Wednesday, 23 October 2013

By on October 23rd, 2013 in earth science, science kits

10:04 – I was just looking up some of the “official” definitions of “bullying” and they’re simply bizarre. They include, for example, not choosing a student for a pickup team or not inviting a student to an impromptu party or other social event. The real definition of bullying is a lot simpler than they’re making out. It’s assault and battery or simple assault that would lead a reasonable person to believe he was in danger of death or injury. Teasing, no matter how vicious, is not bullying. Bullying requires that an actual threat of death or injury be conveyed, by words or actions. In other words, “Drink bleach and die” is not bullying; “I’m going to force you to drink bleach and die” is, if that threat is credible.

There are two equipment items that I’d like to include in the earth science labs, but it’s just not practical to supply them with a kit. The first is a stream table, and the second is a wave/ripple tank. Commercial products are extremely expensive, a minimum of several hundred dollars. They’re also large, heavy, and expensive to ship. And, if designed properly, one piece of equipment can serve both purposes. Not ideally, but adequately. So I’m going to have customers build their own combo unit from a 1×12″ and some 1×6″ boards, using nothing but hand tools, screws, glue, paint, and caulk. And, of course, duct tape.

42 Comments and discussion on "Wednesday, 23 October 2013"

  1. OFD says:

    The concept of “bullying” has now been predictably expanded exponentially to cover all sorts of rotten behavior, by the usual suspects who specialize in this sort of thing. I would stipulate, however, that sending someone to “Coventry” or the public humiliation of the ‘silent treatment’ can constitute bullying. Social ostracism is powerful juju and it was used and is currently being used on at least two of my nieces.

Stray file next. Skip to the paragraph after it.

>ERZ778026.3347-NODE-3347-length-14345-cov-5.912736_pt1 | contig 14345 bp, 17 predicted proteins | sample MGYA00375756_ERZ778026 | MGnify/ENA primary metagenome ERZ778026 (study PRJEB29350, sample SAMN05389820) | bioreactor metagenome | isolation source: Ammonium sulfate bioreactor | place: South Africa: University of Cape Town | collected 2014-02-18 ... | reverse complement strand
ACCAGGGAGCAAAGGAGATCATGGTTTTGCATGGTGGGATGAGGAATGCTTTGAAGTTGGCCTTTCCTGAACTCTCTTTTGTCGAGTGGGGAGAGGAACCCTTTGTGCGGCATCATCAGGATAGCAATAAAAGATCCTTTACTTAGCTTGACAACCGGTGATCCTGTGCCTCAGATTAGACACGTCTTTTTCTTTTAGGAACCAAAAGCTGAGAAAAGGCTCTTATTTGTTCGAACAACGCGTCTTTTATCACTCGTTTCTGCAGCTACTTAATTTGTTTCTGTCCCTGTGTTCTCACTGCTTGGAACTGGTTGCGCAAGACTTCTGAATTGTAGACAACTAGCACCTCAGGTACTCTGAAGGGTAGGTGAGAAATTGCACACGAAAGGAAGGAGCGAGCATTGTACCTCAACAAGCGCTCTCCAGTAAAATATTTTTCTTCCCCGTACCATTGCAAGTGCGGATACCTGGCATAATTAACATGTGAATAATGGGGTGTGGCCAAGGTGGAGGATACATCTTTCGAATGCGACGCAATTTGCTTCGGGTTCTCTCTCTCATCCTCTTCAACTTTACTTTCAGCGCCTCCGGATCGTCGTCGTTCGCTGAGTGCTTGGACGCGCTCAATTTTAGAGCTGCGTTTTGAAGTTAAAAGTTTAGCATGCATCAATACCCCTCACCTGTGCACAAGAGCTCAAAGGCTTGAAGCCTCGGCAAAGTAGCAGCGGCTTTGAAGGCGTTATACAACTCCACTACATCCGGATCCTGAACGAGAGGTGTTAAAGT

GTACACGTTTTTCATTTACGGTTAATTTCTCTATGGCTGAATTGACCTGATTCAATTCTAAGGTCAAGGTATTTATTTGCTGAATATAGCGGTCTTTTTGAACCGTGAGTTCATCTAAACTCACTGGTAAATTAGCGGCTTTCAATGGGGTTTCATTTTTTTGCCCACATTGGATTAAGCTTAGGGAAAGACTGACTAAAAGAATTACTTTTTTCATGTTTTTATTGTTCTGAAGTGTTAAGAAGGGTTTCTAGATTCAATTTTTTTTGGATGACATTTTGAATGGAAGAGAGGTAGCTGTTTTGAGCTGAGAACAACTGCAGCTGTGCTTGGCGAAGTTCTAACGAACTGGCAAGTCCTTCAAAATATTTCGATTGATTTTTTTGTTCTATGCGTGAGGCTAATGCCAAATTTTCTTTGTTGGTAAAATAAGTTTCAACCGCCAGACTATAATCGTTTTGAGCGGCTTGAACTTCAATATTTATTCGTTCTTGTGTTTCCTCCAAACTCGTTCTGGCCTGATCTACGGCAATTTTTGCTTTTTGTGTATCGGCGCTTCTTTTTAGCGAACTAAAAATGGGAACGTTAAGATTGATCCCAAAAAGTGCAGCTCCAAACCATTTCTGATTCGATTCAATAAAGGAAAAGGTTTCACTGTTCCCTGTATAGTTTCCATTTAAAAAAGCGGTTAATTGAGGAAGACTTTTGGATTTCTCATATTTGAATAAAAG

2. Robert Bruce Thompson says:

    It may be vicious, but in my opinion it does not meet any reasonable definition of bullying. It’s free speech, protected by the First Amendment.

  3. Miles_Teg says:

    Okay, why aren’t threats of physical harm also protected?

  4. Dave B. says:

    I found the following link online, and I am quite skeptical that it is true, but I’m starting to wonder? Pro-lifers, tea partiers and evangelical Christians a terrorist threat? Really? Has the former Constitutional Law Instructor ever heard of the First Amendment to the United States Constitution?

    I attend a church and I’m not going to quibble over whether I’m a mainline or evangelical protestant. Personally speaking, I am pro life. I have even been to a Tea Party event.

    If that is the case, can any Canadians or Australians out there offer me advice on applying for political asylum?

  5. MrAtoz says:

    Don’t go to Canada! They fucked up ObuttwadCare. lol Just kidding.

  6. Lynn McGuire says:

    “Report: U.S. Spent $3.7 Trillion on Welfare Over Last 5 Years”

    “”We have just concluded the 5th fiscal year since President Obama took office. During those five years, the federal government has spent a total $3.7 trillion on approximately 80 different means-tested poverty and welfare programs. The common feature of means-tested assistance programs is that they are graduated based on a person’s income and, in contrast to programs like Social Security or Medicare, they are a free benefit and not paid into by the recipient,” says the minority side of the Senate Budget Committee.”

    Amazing. All of that money was borrowed and does not include Social Security, Disability or Medicare. I’ll bet the lion’s share is Medicaid.

  7. OFD says:

    Kanaduh and Oz are hardly safe places of exile if one wishes to avoid the tender ministrations of our de facto national security empire.

    And by any stretch of the imagination with these various “potential terrorist” lists online, most of us on this board would easily qualify, none more so than myself, a pro-life traditionalist Roman Catholic, NRA Patron Life member, board of directors for an international right-wing political organization, and straight married veteran. Icing on the cake being that we stock up on canned and freeze-dried goods and ammo when we can find it.

    Yeah, the gigantic entitlement house of cards is about to come crashing down, finally; the insurance companies are now dumping hundreds of thousands of people off their rolls; a previous food stamp temporary raise has been rolled back as of November 1, just in time for Thanksgiving, Black Friday and the holidays; and the ObummerCARE mess is gonna snowball after January 1 when the coverage/claims stuff is scheduled to begin. Things are gonna get real interesting over the next ten weeks.